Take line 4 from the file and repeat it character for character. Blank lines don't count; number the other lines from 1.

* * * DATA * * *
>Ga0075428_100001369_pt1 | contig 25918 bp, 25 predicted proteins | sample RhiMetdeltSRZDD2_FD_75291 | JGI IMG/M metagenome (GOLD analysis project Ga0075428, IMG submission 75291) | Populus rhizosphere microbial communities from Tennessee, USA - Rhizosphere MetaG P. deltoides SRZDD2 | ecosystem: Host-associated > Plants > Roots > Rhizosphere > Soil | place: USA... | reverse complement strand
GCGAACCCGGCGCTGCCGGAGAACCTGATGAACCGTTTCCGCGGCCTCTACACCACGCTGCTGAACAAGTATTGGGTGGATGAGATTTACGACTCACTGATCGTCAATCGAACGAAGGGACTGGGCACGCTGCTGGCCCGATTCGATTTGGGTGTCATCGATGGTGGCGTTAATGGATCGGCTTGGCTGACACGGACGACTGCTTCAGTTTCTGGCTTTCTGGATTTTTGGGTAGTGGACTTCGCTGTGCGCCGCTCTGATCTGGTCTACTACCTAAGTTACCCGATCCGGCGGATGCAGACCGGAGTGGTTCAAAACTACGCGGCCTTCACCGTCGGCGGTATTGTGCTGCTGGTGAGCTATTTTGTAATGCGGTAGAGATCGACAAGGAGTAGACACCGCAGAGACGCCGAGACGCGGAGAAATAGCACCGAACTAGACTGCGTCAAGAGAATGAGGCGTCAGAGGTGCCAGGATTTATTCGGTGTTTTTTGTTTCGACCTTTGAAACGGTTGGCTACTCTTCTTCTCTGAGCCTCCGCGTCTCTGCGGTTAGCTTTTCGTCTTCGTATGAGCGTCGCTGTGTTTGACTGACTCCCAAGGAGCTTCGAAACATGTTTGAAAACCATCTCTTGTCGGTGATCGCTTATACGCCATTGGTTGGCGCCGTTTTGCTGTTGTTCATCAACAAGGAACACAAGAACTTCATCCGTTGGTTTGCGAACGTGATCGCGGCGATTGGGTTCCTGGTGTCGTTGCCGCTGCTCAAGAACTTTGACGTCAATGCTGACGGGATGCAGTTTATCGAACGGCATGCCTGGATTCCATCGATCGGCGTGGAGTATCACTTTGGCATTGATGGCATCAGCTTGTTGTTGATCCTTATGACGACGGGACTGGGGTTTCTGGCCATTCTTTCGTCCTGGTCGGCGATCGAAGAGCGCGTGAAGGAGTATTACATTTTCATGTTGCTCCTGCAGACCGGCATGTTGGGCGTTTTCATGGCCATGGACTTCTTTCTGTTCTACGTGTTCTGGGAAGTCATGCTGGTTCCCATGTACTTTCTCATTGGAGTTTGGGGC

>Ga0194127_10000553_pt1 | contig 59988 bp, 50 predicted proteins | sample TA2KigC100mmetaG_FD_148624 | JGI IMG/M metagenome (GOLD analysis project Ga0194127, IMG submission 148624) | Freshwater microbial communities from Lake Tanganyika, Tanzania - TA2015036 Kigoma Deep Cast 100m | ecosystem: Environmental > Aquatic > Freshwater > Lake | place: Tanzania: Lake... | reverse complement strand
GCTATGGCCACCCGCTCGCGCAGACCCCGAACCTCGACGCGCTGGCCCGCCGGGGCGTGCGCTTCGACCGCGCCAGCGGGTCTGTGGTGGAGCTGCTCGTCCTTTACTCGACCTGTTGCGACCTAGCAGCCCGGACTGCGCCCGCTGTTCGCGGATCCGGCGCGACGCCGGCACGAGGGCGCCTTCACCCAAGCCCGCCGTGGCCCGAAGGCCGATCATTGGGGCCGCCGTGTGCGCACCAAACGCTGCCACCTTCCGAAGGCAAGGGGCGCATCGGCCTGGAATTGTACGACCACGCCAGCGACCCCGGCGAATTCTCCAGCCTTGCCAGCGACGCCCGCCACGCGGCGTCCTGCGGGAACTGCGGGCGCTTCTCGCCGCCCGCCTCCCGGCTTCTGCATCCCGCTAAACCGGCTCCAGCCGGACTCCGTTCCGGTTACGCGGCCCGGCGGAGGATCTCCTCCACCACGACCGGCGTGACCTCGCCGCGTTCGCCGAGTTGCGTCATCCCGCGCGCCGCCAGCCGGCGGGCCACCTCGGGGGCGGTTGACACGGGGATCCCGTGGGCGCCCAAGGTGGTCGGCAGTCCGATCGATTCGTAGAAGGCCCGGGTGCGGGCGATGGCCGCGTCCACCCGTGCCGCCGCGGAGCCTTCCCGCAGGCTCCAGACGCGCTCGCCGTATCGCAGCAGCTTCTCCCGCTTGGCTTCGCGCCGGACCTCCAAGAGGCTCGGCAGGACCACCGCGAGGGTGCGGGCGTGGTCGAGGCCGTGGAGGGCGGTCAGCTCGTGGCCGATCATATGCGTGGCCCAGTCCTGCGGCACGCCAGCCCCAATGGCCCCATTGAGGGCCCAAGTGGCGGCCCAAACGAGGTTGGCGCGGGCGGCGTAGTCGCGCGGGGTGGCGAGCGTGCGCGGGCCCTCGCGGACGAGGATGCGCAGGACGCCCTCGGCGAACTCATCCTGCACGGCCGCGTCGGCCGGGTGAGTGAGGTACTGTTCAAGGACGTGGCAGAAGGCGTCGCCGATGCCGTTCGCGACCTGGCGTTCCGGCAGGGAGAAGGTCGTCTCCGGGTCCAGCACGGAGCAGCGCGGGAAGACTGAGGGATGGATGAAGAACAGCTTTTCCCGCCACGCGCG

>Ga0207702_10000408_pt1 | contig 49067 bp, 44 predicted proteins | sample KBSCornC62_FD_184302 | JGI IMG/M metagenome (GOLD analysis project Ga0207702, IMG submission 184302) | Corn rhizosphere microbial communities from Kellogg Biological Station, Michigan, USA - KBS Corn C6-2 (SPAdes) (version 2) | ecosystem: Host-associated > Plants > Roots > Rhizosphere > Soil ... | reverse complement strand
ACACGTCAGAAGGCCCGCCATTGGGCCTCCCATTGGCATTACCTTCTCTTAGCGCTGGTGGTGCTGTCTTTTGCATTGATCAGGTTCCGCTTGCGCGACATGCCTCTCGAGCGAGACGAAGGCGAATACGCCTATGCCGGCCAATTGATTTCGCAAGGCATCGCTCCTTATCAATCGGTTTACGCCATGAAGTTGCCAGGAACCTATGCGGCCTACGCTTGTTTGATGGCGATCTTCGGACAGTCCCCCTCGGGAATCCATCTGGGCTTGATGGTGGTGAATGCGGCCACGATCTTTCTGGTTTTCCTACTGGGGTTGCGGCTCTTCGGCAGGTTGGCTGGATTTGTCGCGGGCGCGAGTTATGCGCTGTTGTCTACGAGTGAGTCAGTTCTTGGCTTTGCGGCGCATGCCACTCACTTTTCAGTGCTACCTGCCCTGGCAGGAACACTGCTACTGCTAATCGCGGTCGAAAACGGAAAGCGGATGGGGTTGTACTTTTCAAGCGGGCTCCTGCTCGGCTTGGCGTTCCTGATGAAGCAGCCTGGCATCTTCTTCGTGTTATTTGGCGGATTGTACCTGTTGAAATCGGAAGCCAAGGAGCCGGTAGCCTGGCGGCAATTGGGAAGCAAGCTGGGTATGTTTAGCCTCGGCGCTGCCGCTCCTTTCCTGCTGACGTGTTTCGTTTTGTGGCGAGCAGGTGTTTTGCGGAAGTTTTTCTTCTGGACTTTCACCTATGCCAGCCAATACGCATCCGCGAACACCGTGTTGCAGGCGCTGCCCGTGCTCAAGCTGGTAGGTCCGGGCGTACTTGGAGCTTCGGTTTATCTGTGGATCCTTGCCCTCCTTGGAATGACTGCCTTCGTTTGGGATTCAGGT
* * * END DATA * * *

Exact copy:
GCTATGGCCACCCGCTCGCGCAGACCCCGAACCTCGACGCGCTGGCCCGCCGGGGCGTGCGCTTCGACCGCGCCAGCGGGTCTGTGGTGGAGCTGCTCGTCCTTTACTCGACCTGTTGCGACCTAGCAGCCCGGACTGCGCCCGCTGTTCGCGGATCCGGCGCGACGCCGGCACGAGGGCGCCTTCACCCAAGCCCGCCGTGGCCCGAAGGCCGATCATTGGGGCCGCCGTGTGCGCACCAAACGCTGCCACCTTCCGAAGGCAAGGGGCGCATCGGCCTGGAATTGTACGACCACGCCAGCGACCCCGGCGAATTCTCCAGCCTTGCCAGCGACGCCCGCCACGCGGCGTCCTGCGGGAACTGCGGGCGCTTCTCGCCGCCCGCCTCCCGGCTTCTGCATCCCGCTAAACCGGCTCCAGCCGGACTCCGTTCCGGTTACGCGGCCCGGCGGAGGATCTCCTCCACCACGACCGGCGTGACCTCGCCGCGTTCGCCGAGTTGCGTCATCCCGCGCGCCGCCAGCCGGCGGGCCACCTCGGGGGCGGTTGACACGGGGATCCCGTGGGCGCCCAAGGTGGTCGGCAGTCCGATCGATTCGTAGAAGGCCCGGGTGCGGGCGATGGCCGCGTCCACCCGTGCCGCCGCGGAGCCTTCCCGCAGGCTCCAGACGCGCTCGCCGTATCGCAGCAGCTTCTCCCGCTTGGCTTCGCGCCGGACCTCCAAGAGGCTCGGCAGGACCACCGCGAGGGTGCGGGCGTGGTCGAGGCCGTGGAGGGCGGTCAGCTCGTGGCCGATCATATGCGTGGCCCAGTCCTGCGGCACGCCAGCCCCAATGGCCCCATTGAGGGCCCAAGTGGCGGCCCAAACGAGGTTGGCGCGGGCGGCGTAGTCGCGCGGGGTGGCGAGCGTGCGCGGGCCCTCGCGGACGAGGATGCGCAGGACGCCCTCGGCGAACTCATCCTGCACGGCCGCGTCGGCCGGGTGAGTGAGGTACTGTTCAAGGACGTGGCAGAAGGCGTCGCCGATGCCGTTCGCGACCTGGCGTTCCGGCAGGGAGAAGGTCGTCTCCGGGTCCAGCACGGAGCAGCGCGGGAAGACTGAGGGATGGATGAAGAACAGCTTTTCCCGCCACGCGCG